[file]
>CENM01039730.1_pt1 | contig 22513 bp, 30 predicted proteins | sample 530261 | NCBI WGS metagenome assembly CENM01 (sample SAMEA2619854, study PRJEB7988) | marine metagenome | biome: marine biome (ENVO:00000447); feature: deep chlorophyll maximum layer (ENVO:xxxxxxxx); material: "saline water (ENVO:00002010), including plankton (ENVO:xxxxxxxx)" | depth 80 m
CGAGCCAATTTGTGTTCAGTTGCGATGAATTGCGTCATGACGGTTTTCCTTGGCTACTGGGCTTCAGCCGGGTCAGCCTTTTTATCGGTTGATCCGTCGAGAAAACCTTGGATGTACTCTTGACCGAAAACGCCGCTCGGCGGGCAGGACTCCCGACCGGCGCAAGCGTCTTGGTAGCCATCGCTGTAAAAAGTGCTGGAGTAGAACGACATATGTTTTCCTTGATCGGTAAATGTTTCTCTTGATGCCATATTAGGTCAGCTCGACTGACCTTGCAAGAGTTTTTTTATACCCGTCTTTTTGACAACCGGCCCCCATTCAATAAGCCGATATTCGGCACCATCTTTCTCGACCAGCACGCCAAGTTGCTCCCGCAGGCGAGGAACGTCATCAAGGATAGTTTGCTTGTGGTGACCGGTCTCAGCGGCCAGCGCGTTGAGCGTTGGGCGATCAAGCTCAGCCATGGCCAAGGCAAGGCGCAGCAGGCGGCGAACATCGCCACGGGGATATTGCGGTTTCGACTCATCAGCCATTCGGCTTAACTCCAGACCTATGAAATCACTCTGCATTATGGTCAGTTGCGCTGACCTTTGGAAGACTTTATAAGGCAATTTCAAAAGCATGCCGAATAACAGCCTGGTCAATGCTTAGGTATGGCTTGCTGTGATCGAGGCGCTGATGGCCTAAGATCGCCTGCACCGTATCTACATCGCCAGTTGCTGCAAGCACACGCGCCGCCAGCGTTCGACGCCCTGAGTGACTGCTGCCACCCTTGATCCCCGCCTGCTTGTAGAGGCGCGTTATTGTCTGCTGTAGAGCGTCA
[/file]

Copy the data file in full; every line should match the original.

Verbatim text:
>CENM01039730.1_pt1 | contig 22513 bp, 30 predicted proteins | sample 530261 | NCBI WGS metagenome assembly CENM01 (sample SAMEA2619854, study PRJEB7988) | marine metagenome | biome: marine biome (ENVO:00000447); feature: deep chlorophyll maximum layer (ENVO:xxxxxxxx); material: "saline water (ENVO:00002010), including plankton (ENVO:xxxxxxxx)" | depth 80 m
CGAGCCAATTTGTGTTCAGTTGCGATGAATTGCGTCATGACGGTTTTCCTTGGCTACTGGGCTTCAGCCGGGTCAGCCTTTTTATCGGTTGATCCGTCGAGAAAACCTTGGATGTACTCTTGACCGAAAACGCCGCTCGGCGGGCAGGACTCCCGACCGGCGCAAGCGTCTTGGTAGCCATCGCTGTAAAAAGTGCTGGAGTAGAACGACATATGTTTTCCTTGATCGGTAAATGTTTCTCTTGATGCCATATTAGGTCAGCTCGACTGACCTTGCAAGAGTTTTTTTATACCCGTCTTTTTGACAACCGGCCCCCATTCAATAAGCCGATATTCGGCACCATCTTTCTCGACCAGCACGCCAAGTTGCTCCCGCAGGCGAGGAACGTCATCAAGGATAGTTTGCTTGTGGTGACCGGTCTCAGCGGCCAGCGCGTTGAGCGTTGGGCGATCAAGCTCAGCCATGGCCAAGGCAAGGCGCAGCAGGCGGCGAACATCGCCACGGGGATATTGCGGTTTCGACTCATCAGCCATTCGGCTTAACTCCAGACCTATGAAATCACTCTGCATTATGGTCAGTTGCGCTGACCTTTGGAAGACTTTATAAGGCAATTTCAAAAGCATGCCGAATAACAGCCTGGTCAATGCTTAGGTATGGCTTGCTGTGATCGAGGCGCTGATGGCCTAAGATCGCCTGCACCGTATCTACATCGCCAGTTGCTGCAAGCACACGCGCCGCCAGCGTTCGACGCCCTGAGTGACTGCTGCCACCCTTGATCCCCGCCTGCTTGTAGAGGCGCGTTATTGTCTGCTGTAGAGCGTCA